The opinion of the court was delivered by: MARIS
Hobart Manufacturing Company has petitioned for the review of orders refusing its two reclamation petitions claiming certain machines sold by it to the bankrupt under conditional sale agreements dated July 11, 1935, and September 20, 1935, respectively.
The machines sold under the contract of July 11, 1935, consisted of a mixer, model No. S-601, a food cutter, model No. 84,141, a scale, model No. 97, a potato peeler, model No. 6015, together with certain appurtenant equipment. In the contract the machines and equipment sold were described as follows: "97-6015
This space for a NEW MACHINE
One Model No. S-601-84141 HOBART; for 60 cycles 110 & 220 volts 1 phase. Chart 6x Color Ivory & Gray Capacity 30 1bs. - 3/4 & 1/3 H P Equipment as specifyed on attached copy"
The machine sold under the contract of September 20, 1935, was a slicer, model No. 411. It was described in the contract as follows:
"This space for a NEW MACHINE
One Model No. 411 HOBART; for 60 cycles 110 volts 1 phase.
Chart Color Black Capacity 1/4 H P Equipment "
Both contracts were duly filed in the prothonotary's office as required by the Uniform Conditional Sales Act of Pennsylvania (P.L.1925, p. 603, § 7, amended by P.L.1927, p. 979, 69 P.S.Pa. § 404, and section 7, amended by P.L.1935, p. 658, 69 P.S.Pa. § 404) but the "attached copy" specifying equipment referred to in the contract of July 11th was not attached to the copy of the contract which was filed.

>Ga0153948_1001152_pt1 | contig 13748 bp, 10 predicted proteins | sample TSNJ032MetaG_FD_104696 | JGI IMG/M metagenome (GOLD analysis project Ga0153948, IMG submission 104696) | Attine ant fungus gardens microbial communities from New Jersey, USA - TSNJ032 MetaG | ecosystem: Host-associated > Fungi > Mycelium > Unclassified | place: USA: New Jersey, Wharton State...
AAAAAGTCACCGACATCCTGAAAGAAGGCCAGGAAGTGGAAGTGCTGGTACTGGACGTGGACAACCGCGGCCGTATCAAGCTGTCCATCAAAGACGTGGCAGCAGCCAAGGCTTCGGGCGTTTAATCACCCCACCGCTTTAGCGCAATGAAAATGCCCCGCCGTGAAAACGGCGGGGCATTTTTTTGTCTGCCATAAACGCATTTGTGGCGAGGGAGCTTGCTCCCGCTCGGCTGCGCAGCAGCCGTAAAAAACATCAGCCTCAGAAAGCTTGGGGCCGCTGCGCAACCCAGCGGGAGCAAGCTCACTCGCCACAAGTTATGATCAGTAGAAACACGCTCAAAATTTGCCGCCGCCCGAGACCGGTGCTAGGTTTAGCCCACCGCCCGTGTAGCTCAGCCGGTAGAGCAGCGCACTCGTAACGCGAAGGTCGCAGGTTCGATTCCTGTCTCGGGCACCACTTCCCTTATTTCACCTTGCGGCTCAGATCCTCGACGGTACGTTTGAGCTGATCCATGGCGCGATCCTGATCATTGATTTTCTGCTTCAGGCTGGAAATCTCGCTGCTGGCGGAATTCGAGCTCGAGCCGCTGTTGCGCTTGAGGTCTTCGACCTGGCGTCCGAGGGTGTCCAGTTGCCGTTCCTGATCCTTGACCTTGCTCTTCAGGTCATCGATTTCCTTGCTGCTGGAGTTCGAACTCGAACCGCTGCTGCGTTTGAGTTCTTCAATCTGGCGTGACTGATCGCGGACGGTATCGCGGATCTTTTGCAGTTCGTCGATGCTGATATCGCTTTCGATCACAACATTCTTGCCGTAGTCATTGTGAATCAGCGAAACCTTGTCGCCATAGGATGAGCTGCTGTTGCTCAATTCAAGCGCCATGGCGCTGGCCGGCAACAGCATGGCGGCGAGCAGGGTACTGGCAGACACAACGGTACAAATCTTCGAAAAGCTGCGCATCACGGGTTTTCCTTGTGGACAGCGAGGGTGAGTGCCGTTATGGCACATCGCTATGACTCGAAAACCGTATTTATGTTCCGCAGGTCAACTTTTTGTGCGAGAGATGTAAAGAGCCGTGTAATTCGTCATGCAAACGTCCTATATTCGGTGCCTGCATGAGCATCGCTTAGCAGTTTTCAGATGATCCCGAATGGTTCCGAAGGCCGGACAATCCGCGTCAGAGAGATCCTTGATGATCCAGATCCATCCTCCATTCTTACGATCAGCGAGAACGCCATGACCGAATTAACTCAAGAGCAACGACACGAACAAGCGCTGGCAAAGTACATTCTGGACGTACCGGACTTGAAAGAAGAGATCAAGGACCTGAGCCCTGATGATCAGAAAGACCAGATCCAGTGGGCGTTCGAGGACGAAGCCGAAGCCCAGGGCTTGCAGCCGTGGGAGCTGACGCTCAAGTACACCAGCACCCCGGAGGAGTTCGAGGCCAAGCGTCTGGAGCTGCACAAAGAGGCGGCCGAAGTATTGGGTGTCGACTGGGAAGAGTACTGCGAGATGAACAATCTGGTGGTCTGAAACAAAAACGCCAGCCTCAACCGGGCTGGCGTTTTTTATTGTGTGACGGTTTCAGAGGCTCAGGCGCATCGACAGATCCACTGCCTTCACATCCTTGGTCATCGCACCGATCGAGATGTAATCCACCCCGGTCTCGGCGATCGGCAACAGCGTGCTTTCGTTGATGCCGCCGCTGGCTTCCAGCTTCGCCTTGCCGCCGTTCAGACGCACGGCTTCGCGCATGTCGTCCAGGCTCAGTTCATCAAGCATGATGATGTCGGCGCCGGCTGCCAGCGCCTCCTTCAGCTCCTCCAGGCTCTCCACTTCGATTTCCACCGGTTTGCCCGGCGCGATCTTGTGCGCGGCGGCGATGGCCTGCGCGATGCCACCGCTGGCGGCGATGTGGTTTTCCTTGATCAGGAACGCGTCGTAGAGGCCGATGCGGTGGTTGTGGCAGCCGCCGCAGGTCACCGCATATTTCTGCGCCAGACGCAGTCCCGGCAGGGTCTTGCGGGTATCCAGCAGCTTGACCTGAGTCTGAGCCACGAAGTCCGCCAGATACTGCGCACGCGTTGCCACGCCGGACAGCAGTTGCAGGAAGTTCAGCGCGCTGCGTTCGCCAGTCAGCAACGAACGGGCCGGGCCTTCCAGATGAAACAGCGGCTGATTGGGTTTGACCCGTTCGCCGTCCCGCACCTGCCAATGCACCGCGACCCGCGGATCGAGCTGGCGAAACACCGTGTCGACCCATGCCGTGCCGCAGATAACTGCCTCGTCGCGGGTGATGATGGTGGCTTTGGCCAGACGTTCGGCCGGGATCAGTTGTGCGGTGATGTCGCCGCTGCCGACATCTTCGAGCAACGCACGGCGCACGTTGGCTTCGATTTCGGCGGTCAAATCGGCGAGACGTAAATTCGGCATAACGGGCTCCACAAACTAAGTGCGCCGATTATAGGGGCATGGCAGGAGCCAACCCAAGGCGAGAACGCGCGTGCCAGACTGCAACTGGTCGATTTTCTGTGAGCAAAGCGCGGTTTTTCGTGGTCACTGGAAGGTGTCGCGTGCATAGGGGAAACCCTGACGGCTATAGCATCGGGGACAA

Each contract reserved title in the vendor until the payment in full of the purchase price. Default having been made in the payment of installments due, and the property being in the possession of the trustee in bankruptcy, the vendor filed its petitions to reclaim the same. These the referee refused upon the ground that the contracts did not contain a sufficient description of the goods sold and, therefore, were not effective to reserve title.This is the sole question involved.
A full consideration of the case satisfies us that the ruling of the referee was right. It may be admitted, as the petitioner strenuously urges, that parol evidence is admissible to identify property which is the subject of a conditional sale. It is we think equally clear that the contract must itself definitely indicate identifiable goods as having been sold and must itself suggest the inquiries by means of which if pursued the goods may be further identified. It must at the least contain enough to enable the prothonotary to satisfy the requirement of section 10 of the Uniform Conditional Sales Act (69 P.S.Pa. § 407) that a "brief description of goods," inter alia, be entered in his office.
In the present case the contracts do not meet this requirement. It is impossible to ascertain from the contract of July 11th what sort of machine was sold and whether one or more were involved. The so-called description is little more than a jumble of words and figures. It is not a description of the goods, brief or otherwise. The contract of September 20th is equally indefinite and undescriptive as to the kind of machine sold. We conclude that these descriptions do not satisfy the requirements of the Uniform Conditional Sales Act.
As to the appurtenant equipment also sold by the contract of July 11th we need only add that the failure to attach the paper specifying it was a fatal defect. This is directly ruled by our recent decision in Re Mineral Lac Paint Co., 17 F.Supp. 1, affirmed ...